A Pain I Can Live With

"Never, never be afraid to do what's right, especially if the welfare of a person or animal is at stake.  Society's punishments are small compared to the wounds we inflict on our soul when we look the other way."  - Dr. Martin Luther King, Jr.

A dear friend of mine brought that quote to my attention last week. As soon as I read it, I felt the hand of God on my back, once again giving me the push I need to put pen to paper (or fingers to keyboard).

Dr. King's statement isn't only an admonition against moral negligence, it's a sad commentary on what can be expected when one does in fact act.

Doing the right thing, requires making a judgement call against the actions of another, or lack thereof, something popular, American culture frowns upon.

Unless the perceived violation is obviously offensive, the whistle-blower is forever left wondering if his or her intrusion was indeed justified.

Almost ten years ago, my mother, an exceptionally intelligent and well educated woman, began exhibiting signs of dementia - memory loss, confusion, disorientation.  She lost her ability to fluently articulate herself, maintain the family finances, buy groceries.

My father, her husband and soul-mate of fifty years, assumed the household chores.  He also made it his mission to cover for her mistakes - to keep her condition hidden.

Incredibly social individuals, my parents were determined to live the retirement lifestyle they'd aspired to, in spite of Mother's illness.  That lifestyle included the liberal consumption of alcohol.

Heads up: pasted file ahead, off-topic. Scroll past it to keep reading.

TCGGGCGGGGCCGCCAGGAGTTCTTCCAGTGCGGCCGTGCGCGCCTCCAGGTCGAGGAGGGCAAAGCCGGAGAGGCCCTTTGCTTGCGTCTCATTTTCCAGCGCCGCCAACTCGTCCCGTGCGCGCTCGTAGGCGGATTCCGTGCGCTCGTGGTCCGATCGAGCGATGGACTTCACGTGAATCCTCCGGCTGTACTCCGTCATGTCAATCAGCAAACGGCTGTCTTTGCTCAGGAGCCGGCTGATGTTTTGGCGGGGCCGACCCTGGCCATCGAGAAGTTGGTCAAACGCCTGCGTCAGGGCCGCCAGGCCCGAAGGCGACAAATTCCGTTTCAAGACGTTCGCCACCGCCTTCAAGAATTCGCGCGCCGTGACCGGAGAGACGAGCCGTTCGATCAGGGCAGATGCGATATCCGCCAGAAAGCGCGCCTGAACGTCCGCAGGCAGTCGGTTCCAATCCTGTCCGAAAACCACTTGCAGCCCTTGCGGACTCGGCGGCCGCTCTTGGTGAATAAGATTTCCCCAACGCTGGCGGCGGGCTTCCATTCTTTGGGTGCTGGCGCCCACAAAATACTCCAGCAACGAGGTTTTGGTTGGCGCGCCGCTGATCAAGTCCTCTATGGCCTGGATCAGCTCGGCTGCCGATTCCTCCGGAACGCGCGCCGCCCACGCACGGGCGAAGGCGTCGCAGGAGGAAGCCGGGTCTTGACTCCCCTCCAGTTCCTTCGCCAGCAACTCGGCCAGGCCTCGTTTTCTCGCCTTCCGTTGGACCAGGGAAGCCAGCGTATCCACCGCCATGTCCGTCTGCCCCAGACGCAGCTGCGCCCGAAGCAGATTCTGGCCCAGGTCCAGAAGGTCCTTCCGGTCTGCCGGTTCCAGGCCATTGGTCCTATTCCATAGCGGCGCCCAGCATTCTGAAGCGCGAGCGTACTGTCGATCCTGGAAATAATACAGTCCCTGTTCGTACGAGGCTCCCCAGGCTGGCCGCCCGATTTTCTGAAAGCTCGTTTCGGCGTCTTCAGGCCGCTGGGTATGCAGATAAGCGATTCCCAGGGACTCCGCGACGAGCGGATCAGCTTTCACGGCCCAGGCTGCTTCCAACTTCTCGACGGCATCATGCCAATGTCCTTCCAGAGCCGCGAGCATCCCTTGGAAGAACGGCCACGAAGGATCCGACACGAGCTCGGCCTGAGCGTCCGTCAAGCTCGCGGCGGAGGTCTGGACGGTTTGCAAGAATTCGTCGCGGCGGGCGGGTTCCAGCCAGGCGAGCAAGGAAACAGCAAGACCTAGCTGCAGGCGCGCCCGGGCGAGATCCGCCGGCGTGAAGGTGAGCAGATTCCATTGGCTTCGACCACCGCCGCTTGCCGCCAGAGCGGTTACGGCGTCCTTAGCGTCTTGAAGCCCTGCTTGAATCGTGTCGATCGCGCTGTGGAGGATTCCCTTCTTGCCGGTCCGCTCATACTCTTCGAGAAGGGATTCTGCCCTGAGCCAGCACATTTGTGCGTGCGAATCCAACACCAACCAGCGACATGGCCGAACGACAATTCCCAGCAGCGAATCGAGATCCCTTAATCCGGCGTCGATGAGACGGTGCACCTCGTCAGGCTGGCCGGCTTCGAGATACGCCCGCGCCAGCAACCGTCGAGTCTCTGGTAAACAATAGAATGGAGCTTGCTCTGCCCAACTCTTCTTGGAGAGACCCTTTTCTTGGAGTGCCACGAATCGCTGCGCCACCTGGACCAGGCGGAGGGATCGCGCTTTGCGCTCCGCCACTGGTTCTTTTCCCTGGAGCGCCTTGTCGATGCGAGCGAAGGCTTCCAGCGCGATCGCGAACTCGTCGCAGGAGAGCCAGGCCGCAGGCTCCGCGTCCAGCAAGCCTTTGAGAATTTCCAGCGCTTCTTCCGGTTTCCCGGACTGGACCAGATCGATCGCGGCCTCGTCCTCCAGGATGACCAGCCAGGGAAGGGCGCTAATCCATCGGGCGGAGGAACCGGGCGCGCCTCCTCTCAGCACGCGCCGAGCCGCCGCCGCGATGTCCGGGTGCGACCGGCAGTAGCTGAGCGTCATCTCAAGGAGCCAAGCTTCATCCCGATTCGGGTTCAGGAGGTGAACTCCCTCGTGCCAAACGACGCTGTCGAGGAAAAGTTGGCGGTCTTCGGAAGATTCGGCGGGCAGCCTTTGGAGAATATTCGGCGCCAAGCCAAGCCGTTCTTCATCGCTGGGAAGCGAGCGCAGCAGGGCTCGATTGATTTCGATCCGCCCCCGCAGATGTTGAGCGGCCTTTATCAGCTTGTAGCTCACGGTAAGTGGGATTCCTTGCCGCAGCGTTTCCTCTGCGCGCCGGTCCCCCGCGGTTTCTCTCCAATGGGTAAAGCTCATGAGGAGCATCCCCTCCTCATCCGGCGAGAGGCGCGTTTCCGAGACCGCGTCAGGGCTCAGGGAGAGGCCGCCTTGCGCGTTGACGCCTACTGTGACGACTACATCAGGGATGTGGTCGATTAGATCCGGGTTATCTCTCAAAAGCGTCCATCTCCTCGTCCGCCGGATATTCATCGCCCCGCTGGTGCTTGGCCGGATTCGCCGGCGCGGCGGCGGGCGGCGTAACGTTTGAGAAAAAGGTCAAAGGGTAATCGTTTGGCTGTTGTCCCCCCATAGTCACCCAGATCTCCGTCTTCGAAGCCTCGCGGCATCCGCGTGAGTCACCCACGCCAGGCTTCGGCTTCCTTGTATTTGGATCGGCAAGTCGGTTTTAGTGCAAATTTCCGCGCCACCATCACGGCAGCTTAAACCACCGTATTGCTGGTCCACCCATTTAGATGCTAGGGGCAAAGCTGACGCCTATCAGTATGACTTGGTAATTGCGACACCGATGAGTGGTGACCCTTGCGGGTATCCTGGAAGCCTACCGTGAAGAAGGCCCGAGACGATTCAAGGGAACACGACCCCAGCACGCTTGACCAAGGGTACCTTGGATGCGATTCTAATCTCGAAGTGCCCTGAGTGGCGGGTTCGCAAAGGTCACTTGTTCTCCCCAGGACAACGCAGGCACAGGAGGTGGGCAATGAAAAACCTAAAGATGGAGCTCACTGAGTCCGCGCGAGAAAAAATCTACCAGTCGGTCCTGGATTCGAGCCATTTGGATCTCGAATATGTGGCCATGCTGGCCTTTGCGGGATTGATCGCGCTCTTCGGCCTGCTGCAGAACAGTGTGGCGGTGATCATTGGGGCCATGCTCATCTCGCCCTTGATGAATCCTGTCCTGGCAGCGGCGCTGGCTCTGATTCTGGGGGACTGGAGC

I don't know if Mom was ever formally diagnosed with dementia, but she was prescribed a drug most commonly used to treat its symptoms.

I fully understand my parents' right and desire to live their golden years to their fullest, but there came a point at which I felt they were being reckless. Mother still self-medicated, had free access to the car, and the gas stove.  Cocktail hour began at home, or on the road, at 4:30. It wasn't a stretch to believe that somebody needed to remain sober.

I wasn't the only one alarmed.  Others shared their concerns with me. Mother herself complained bitterly about Dad's inability to moderate his alcohol consumption.  Clearly, something needed to be said, but sadly I was the only one willing to speak up.  Others opted to pray nothing bad happened, or worse, to wait for a crisis and then intervene.

While a firm believer in the power of prayer, I also believe that God gives us a voice and expects us to use it (something Mom's father used to say).

There were boundaries I never crossed with my Dad, and I worried he'd look upon what I had to say as an intrusion.  Nobody wants to be told how to live, least of all an educated man in his seventies.

As anticipated, Dad perceived my show of concern as an attack, and launched a counter-attack, dividing the family.

I'll never know if my words or actions prevented a tragedy, or caused my parents to moderate their lifestyle.  I would like to believe that some good came from the suffering that ensued.

My parents consider my intervention a betrayal they can't forgive.  I am no longer welcome in their home.  I love them, and pray they are safe and happy.

Morally, and intellectually, I know I did the right thing.  Would I do it again?  You bet!  The faint-hearteds' refusal to intervene empowered my father to continue down a path of self-destruction with my mother in tow.

Still my heart aches for the loss.  But it's a pain I can learn to live with.

To read more about this story, CLICK the following links: I'd Like To Report a Drowning . . . My OwnAccepting That It's Simply SoResignationDancing In the Rain.

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